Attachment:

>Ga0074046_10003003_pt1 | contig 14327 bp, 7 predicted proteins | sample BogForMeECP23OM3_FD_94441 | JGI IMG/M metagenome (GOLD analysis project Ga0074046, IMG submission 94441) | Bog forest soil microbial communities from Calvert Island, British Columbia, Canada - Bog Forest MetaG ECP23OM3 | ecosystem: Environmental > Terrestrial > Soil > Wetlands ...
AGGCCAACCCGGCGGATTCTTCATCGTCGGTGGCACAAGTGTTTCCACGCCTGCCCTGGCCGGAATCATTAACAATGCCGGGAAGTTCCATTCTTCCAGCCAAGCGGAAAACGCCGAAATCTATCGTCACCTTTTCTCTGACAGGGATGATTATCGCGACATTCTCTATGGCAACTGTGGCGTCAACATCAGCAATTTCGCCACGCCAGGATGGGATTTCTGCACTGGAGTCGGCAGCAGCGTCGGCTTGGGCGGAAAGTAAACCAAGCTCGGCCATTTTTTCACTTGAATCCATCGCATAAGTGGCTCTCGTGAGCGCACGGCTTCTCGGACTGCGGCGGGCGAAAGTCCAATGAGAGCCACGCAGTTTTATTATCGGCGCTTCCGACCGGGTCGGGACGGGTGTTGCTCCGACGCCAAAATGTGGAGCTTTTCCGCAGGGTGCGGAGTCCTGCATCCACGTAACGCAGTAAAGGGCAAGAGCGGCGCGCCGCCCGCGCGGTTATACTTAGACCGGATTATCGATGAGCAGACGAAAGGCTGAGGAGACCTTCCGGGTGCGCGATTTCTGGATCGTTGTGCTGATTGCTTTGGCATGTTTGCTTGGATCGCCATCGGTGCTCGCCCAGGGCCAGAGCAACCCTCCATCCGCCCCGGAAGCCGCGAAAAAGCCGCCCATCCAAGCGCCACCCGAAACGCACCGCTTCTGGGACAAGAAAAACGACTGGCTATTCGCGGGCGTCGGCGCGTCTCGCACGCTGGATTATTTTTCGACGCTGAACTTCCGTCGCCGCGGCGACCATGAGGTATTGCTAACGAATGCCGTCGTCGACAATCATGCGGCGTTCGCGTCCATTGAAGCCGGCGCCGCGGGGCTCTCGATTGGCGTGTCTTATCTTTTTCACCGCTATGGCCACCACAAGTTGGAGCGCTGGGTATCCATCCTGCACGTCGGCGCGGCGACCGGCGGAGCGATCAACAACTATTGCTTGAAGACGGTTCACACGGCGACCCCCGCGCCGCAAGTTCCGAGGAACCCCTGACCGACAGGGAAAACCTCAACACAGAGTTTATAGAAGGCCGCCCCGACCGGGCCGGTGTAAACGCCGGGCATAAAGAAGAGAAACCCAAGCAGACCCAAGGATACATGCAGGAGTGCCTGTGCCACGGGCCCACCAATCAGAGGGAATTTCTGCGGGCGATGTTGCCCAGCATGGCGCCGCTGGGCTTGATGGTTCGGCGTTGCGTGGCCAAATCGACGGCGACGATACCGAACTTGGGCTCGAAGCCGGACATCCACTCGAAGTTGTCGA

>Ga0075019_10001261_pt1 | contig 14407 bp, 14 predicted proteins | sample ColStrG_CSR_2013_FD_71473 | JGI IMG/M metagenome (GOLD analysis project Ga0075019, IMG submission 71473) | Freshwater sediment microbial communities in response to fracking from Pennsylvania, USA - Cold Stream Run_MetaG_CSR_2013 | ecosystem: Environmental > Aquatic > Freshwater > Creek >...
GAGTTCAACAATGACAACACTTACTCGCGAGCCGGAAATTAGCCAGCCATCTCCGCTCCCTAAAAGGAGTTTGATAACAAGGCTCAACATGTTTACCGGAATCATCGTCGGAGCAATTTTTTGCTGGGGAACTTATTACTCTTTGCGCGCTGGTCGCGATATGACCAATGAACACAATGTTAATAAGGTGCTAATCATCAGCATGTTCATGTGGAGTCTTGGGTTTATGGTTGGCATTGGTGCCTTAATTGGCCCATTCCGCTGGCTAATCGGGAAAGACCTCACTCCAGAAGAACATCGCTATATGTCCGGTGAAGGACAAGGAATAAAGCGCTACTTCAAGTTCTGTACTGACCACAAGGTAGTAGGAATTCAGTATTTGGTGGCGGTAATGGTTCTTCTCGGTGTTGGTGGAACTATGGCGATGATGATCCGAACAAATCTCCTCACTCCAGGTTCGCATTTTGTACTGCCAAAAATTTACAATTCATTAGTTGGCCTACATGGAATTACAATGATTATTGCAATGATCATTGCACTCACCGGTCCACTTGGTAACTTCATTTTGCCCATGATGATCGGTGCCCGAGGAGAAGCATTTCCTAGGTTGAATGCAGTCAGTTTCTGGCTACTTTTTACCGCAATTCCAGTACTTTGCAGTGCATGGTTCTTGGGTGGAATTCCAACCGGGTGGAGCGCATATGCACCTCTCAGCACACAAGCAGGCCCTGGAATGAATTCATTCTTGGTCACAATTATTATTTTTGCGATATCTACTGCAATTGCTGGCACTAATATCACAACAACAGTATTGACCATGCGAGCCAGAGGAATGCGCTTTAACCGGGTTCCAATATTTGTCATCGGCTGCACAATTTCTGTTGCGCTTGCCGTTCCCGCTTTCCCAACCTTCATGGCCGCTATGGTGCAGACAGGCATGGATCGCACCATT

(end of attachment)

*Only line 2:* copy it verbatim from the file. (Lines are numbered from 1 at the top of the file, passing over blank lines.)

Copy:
AGGCCAACCCGGCGGATTCTTCATCGTCGGTGGCACAAGTGTTTCCACGCCTGCCCTGGCCGGAATCATTAACAATGCCGGGAAGTTCCATTCTTCCAGCCAAGCGGAAAACGCCGAAATCTATCGTCACCTTTTCTCTGACAGGGATGATTATCGCGACATTCTCTATGGCAACTGTGGCGTCAACATCAGCAATTTCGCCACGCCAGGATGGGATTTCTGCACTGGAGTCGGCAGCAGCGTCGGCTTGGGCGGAAAGTAAACCAAGCTCGGCCATTTTTTCACTTGAATCCATCGCATAAGTGGCTCTCGTGAGCGCACGGCTTCTCGGACTGCGGCGGGCGAAAGTCCAATGAGAGCCACGCAGTTTTATTATCGGCGCTTCCGACCGGGTCGGGACGGGTGTTGCTCCGACGCCAAAATGTGGAGCTTTTCCGCAGGGTGCGGAGTCCTGCATCCACGTAACGCAGTAAAGGGCAAGAGCGGCGCGCCGCCCGCGCGGTTATACTTAGACCGGATTATCGATGAGCAGACGAAAGGCTGAGGAGACCTTCCGGGTGCGCGATTTCTGGATCGTTGTGCTGATTGCTTTGGCATGTTTGCTTGGATCGCCATCGGTGCTCGCCCAGGGCCAGAGCAACCCTCCATCCGCCCCGGAAGCCGCGAAAAAGCCGCCCATCCAAGCGCCACCCGAAACGCACCGCTTCTGGGACAAGAAAAACGACTGGCTATTCGCGGGCGTCGGCGCGTCTCGCACGCTGGATTATTTTTCGACGCTGAACTTCCGTCGCCGCGGCGACCATGAGGTATTGCTAACGAATGCCGTCGTCGACAATCATGCGGCGTTCGCGTCCATTGAAGCCGGCGCCGCGGGGCTCTCGATTGGCGTGTCTTATCTTTTTCACCGCTATGGCCACCACAAGTTGGAGCGCTGGGTATCCATCCTGCACGTCGGCGCGGCGACCGGCGGAGCGATCAACAACTATTGCTTGAAGACGGTTCACACGGCGACCCCCGCGCCGCAAGTTCCGAGGAACCCCTGACCGACAGGGAAAACCTCAACACAGAGTTTATAGAAGGCCGCCCCGACCGGGCCGGTGTAAACGCCGGGCATAAAGAAGAGAAACCCAAGCAGACCCAAGGATACATGCAGGAGTGCCTGTGCCACGGGCCCACCAATCAGAGGGAATTTCTGCGGGCGATGTTGCCCAGCATGGCGCCGCTGGGCTTGATGGTTCGGCGTTGCGTGGCCAAATCGACGGCGACGATACCGAACTTGGGCTCGAAGCCGGACATCCACTCGAAGTTGTCGA